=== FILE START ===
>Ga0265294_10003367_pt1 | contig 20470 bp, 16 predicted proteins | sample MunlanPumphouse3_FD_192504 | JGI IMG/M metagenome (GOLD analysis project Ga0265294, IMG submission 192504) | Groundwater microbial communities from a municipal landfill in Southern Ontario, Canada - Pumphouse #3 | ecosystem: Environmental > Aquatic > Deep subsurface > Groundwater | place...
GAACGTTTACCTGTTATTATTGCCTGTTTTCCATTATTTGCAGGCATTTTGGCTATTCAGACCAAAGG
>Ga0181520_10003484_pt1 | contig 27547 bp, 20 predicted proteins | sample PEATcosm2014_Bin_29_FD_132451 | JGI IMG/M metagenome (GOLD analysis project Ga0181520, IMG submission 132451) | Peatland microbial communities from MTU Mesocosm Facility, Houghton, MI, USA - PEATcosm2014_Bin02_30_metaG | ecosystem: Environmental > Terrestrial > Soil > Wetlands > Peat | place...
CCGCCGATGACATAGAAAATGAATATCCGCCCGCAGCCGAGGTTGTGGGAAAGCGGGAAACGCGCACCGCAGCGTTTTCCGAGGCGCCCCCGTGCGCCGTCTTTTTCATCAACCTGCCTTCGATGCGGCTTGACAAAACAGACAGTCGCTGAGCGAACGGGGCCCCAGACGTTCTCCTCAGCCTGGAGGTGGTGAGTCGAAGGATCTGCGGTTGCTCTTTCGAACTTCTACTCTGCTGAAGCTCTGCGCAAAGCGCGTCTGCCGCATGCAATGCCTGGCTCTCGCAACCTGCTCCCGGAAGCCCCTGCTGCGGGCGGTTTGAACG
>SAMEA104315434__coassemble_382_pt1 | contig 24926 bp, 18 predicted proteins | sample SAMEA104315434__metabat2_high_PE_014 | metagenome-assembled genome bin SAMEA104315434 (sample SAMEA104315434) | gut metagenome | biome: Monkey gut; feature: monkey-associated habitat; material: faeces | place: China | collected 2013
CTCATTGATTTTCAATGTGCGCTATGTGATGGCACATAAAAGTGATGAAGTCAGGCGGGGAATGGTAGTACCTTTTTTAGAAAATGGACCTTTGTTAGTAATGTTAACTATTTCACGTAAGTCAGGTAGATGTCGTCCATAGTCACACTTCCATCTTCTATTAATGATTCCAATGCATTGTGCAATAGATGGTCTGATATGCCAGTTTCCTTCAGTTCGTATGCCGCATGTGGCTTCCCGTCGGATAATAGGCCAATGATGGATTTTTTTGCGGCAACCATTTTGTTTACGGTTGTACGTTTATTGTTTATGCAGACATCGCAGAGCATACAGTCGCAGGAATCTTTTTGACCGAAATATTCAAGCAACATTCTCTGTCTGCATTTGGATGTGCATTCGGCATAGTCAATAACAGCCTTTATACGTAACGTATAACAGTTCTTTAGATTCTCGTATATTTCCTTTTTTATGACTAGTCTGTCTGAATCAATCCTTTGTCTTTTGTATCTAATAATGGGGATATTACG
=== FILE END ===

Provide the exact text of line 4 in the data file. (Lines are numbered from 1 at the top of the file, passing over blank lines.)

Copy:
CCGCCGATGACATAGAAAATGAATATCCGCCCGCAGCCGAGGTTGTGGGAAAGCGGGAAACGCGCACCGCAGCGTTTTCCGAGGCGCCCCCGTGCGCCGTCTTTTTCATCAACCTGCCTTCGATGCGGCTTGACAAAACAGACAGTCGCTGAGCGAACGGGGCCCCAGACGTTCTCCTCAGCCTGGAGGTGGTGAGTCGAAGGATCTGCGGTTGCTCTTTCGAACTTCTACTCTGCTGAAGCTCTGCGCAAAGCGCGTCTGCCGCATGCAATGCCTGGCTCTCGCAACCTGCTCCCGGAAGCCCCTGCTGCGGGCGGTTTGAACG